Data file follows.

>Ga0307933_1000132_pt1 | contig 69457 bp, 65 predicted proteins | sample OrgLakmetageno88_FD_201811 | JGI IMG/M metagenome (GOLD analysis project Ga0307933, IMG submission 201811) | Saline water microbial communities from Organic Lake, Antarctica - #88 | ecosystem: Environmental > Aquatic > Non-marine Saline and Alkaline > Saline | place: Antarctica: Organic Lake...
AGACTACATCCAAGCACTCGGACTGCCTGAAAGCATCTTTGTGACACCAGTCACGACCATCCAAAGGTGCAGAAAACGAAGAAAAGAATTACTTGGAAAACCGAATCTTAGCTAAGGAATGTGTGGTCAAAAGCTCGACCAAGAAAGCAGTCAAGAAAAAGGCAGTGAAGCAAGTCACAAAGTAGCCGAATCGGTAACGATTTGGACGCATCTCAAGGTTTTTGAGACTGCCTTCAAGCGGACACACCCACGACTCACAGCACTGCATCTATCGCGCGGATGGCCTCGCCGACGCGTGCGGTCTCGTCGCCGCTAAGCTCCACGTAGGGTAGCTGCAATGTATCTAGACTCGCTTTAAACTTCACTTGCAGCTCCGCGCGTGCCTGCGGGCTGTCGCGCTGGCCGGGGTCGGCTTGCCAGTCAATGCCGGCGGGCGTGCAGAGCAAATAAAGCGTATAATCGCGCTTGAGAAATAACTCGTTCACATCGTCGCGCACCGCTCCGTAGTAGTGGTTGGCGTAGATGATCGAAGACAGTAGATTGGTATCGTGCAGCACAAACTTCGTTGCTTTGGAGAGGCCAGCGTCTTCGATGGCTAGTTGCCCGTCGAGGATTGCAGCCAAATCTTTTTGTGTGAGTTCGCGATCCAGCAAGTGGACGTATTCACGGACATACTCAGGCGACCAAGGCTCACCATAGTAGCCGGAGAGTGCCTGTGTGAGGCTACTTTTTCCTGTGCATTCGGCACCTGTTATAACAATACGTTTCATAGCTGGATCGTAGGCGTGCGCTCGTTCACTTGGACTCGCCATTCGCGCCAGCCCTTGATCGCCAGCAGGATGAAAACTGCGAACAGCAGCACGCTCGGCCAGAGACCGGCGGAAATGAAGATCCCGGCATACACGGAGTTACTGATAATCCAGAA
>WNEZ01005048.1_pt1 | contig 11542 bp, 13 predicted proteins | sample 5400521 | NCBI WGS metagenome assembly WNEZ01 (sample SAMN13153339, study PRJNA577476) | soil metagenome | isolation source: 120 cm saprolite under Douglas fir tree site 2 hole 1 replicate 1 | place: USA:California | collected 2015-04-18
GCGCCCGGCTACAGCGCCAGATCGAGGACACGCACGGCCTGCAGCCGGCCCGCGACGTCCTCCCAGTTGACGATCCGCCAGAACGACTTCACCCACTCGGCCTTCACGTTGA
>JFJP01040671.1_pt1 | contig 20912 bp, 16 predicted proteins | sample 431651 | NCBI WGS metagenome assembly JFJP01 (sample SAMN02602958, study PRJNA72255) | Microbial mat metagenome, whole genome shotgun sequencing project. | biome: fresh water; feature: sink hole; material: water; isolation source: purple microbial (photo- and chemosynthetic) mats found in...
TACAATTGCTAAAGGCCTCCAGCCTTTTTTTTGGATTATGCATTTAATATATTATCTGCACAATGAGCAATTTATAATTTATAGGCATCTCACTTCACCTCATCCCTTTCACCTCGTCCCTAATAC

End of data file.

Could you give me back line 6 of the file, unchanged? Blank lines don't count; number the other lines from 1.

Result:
TACAATTGCTAAAGGCCTCCAGCCTTTTTTTTGGATTATGCATTTAATATATTATCTGCACAATGAGCAATTTATAATTTATAGGCATCTCACTTCACCTCATCCCTTTCACCTCGTCCCTAATAC